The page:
The role of the category of meaning in life, which entered into psychology through the work of Frankl (1963), has not been exhausted in contemporary scientific interest. Elaboration of the theoretical construct itself is ongoing: new models of meaning in life are being created (Leontiev, 2003; Park, 2010; Wong, 2014) and its determinants, too (Glazer, Kozusznik, Meyers, & Ganai, 2014). Empirical studies are identifying the role of meaning in life for people of various ages (Morgan & Robinson, 2013), its associations with meaning of work and vocation (Dik, Duffy, & Eldridge, 2009; Duffy, Allan, Autin, & Bott, 2013), with conscientiousness (Lightsey, Boyraz, Ervin, Rarey, Gharghani, & Maxwell, 2014), with values (Dezutter et al., 2014), with positive affect and future time perspective (Hicks, Trent, Davis, & King, 2012), with the discrepancies between importance and attainability of certain values (Salikhova, 2015), with self-concept (Shin, Steger, & Henry, 2016), with psychological time of personality (Salikhova, 2014), and with hope and priorities for the future (Kasler, Izenberg, Elias, & White, 2012). Of interest are studies on cross-cultural distinctions of life meaning (Ohbuchi et al., 1999; Woldu & Budhwar, 2011). Under investigation is the influence on meaning in life of situational variables such as prosocial behavior (Klein, 2017), visualizations of future events (Vess, Hoeldtke, Leal, Sanders, & Hicks, 2017), and income level (Ward & King, 2017).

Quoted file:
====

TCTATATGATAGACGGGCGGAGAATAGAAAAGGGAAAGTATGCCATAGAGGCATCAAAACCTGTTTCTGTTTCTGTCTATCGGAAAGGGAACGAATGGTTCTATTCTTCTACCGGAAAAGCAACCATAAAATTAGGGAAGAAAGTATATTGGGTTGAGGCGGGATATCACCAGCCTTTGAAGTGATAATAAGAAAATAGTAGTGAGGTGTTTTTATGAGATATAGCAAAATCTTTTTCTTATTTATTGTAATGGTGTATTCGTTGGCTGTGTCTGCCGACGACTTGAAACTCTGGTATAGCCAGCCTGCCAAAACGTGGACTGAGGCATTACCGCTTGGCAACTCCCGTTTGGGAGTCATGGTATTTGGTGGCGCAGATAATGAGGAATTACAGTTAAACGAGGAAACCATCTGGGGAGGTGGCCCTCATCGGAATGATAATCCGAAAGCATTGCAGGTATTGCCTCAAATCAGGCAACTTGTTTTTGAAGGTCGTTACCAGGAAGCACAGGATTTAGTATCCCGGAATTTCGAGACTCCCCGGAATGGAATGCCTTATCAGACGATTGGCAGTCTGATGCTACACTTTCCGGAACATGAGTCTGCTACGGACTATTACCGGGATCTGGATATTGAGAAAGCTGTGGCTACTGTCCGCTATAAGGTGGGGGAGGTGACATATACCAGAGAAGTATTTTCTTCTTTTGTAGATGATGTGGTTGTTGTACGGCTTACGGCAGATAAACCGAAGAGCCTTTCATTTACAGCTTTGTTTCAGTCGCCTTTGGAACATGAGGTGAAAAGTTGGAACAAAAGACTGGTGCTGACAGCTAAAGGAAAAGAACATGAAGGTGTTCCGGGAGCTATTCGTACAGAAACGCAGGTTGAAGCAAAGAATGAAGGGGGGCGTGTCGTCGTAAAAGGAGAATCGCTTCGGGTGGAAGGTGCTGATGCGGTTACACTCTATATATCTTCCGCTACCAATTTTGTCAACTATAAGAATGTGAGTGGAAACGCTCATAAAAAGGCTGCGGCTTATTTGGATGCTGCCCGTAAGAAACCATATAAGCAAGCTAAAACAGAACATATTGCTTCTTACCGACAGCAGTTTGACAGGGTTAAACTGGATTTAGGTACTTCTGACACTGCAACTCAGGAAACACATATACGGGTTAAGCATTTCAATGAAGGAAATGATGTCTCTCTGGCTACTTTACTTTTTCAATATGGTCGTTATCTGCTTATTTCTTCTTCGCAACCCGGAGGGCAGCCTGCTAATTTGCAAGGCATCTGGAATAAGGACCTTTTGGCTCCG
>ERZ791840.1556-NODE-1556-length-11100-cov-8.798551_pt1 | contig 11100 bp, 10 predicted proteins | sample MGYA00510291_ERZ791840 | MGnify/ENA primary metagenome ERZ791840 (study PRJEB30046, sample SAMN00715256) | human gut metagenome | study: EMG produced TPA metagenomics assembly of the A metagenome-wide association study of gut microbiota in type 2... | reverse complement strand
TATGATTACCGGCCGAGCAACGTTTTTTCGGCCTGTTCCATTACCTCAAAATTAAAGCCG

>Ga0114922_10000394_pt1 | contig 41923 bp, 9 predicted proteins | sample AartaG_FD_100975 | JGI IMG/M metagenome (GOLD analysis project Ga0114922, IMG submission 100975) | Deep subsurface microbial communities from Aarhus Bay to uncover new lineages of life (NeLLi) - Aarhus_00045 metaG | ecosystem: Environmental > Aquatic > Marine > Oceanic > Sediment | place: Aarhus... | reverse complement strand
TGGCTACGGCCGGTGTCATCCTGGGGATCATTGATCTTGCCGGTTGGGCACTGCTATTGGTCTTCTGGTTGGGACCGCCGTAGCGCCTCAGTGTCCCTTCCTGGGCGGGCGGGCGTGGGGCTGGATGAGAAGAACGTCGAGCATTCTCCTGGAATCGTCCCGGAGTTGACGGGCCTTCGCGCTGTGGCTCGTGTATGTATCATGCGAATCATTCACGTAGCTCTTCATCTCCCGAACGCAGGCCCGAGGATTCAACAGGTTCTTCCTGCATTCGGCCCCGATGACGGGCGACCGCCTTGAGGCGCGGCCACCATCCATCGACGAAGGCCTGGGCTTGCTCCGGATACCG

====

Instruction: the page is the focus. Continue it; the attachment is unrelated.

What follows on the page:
Frankl linked the absence of meaning in life with what he called ‘noogenic neurosis,’ in other words psychic or psychological ill-health and ill-being. The link between meaning in life and health and well-being is a subject of contemporary investigations, as well (Brassai et al., 2011; Debats, 1996). Self-determination theory (SDT) extends and deepens this line of research and demonstrates that psychological health and well-being depend on satisfaction of basic needs, such as the needs for autonomy, competence, and relatedness (Ryan & Deci, 2000, 2017). This approach enjoys a substantial empirical basis, which confirms the link between basic need satisfaction and well-being (Compton, 2000; Weinstein & Ryan, 2010; Heintzelman & King, 2016). This influence is convincingly supported in extensive cross-cultural research (Church, Katigbak, Locke, (...) Simon, & Ching, 2013). One of the central aspects of SDT is its understanding of internal or intrinsic motivation, the benefits of which, in contrast to external or extrinsic motivation, have similarly been convincingly demonstrated in numerous studies (Black & Deci, 2000; Ryan & Lynch, 2003; Vansteenkiste, Lens, & Deci, 2006).